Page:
Québec thus aims to fill working hours in all regions of Québec with tens, sometimes hundreds of thousands of hours per year depending on the region.
The contracts that will be awarded to the agencies are for six months, but the tender includes three renewal options of the same duration, so it will in fact cover two years. A rough calculation on the basis of 35 hours per week over 52 weeks indicates that this represents the equivalent of just over 4,600 full-time jobs.
Another contract already awarded
In addition, similar contracts have already been awarded this fall for nearly one million hours per year to agencies for occupational therapists, physiotherapists, social workers, respiratory therapists and other jobs related to these professions. In the latter case, we are talking about a total of nearly 855,000 hours per year, distributed among all the regions, again for a potential duration of two years.
Since, in the latter case, the contracts have already been awarded, we know their value and it amounts to $60 million per six months, for a total of $240 million for the full 24-month period. On the same summary calculation basis as above, we are talking here about the equivalent of 470 full-time jobs.
As for nursing care, since the contracts have not yet been awarded, we do not know their value, but since the needs as quantified are similar to last year, we can expect more than 750 million dollars, with last year’s total, all items combined, having reached 875 million.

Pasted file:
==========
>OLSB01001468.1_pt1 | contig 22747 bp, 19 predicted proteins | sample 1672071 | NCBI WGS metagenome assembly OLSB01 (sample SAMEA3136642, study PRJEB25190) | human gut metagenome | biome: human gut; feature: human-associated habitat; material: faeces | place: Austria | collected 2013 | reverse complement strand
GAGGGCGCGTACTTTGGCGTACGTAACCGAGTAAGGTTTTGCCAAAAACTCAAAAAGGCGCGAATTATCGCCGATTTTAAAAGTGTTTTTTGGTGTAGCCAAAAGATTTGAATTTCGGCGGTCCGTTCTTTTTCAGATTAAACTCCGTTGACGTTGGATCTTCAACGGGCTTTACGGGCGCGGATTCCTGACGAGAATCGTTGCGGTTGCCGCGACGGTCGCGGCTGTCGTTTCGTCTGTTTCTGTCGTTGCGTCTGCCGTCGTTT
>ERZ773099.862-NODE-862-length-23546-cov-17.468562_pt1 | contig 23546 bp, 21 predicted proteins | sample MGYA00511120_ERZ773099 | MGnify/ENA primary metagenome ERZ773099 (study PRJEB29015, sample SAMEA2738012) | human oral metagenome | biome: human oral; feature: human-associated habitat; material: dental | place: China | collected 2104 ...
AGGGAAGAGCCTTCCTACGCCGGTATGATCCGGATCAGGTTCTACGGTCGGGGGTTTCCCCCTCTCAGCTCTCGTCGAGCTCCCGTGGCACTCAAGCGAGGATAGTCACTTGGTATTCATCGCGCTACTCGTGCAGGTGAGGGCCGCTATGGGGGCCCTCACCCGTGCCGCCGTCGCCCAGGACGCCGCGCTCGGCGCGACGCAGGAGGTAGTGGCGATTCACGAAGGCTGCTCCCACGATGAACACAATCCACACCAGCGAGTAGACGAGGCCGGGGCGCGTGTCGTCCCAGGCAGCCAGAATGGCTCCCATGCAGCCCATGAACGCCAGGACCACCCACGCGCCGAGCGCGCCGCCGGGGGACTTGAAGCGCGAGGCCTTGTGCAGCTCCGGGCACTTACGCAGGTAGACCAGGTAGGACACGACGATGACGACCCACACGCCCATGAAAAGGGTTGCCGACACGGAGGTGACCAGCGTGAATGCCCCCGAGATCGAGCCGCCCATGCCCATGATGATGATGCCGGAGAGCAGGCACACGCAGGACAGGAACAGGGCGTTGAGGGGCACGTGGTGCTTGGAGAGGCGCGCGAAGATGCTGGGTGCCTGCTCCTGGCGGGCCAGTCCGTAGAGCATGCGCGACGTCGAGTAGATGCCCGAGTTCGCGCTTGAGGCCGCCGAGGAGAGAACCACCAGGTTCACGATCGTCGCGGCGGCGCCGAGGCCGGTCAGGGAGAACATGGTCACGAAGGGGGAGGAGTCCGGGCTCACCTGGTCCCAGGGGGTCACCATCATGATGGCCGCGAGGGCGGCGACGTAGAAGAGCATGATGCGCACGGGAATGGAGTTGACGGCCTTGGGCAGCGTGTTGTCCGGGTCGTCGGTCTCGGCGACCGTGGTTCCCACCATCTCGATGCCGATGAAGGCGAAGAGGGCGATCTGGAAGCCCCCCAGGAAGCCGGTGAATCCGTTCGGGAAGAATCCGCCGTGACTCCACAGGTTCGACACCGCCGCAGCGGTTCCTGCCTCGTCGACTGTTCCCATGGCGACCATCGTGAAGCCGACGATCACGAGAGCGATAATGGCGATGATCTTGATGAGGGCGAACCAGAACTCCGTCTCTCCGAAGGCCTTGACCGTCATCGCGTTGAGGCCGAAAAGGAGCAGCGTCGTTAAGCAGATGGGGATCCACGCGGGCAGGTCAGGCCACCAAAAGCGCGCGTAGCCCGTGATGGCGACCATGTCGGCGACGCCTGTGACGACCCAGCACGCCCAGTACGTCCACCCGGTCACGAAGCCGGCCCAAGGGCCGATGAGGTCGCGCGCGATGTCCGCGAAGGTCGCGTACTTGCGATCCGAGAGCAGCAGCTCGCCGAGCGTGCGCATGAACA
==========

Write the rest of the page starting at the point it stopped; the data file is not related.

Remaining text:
Dubé: a law after the fact?
These contracts come as the Minister of Health, Christian Dubé, has been repeating in all tones for months that he is trying to free himself from the agencies. Tuesday, in an interview at Montreal Journalhe even said that he was considering a bill to regulate the use of agencies, a bill which could be tabled as soon as the next parliamentary session in January.
The idea of a bill to regulate a practice that is already governed by contractual obligations leaves the Fédération interprofessionnelle de la santé du Québec (FIQ) puzzled.
In an interview with The Canadian Press, its vice-president, Françoise Ramel, struggles to follow the minister’s speech:
Of course we are surprised because he speaks out of both sides of his mouth. On the one hand he talks about making a bill against independent labor, then on the other hand he makes a call for tenders with so many hours.
The crisis in all health establishments in Quebec, which are all short of staff, leaves her little choice, she admits without difficulty:
We are also aware that we cannot eradicate the call for independent labor overnight like that. It has to be progressive.
TSOfor agencies too
Of course, it’s a huge network dependency. We really need these people right now, but where are they going to find them? asks Françoise Ramel. However, she is delighted with the terms of the call for tenders, which obliges the employees of the agencies to work compulsory overtime when the establishments ask them to do so.
Also, agencies are prohibited from hiring an employee who has left the network for less than a year:
What is also good about this call for tenders is that it better framed the mandatory overtime for the agencies and better framed the delay before rehiring a person who leaves for the network.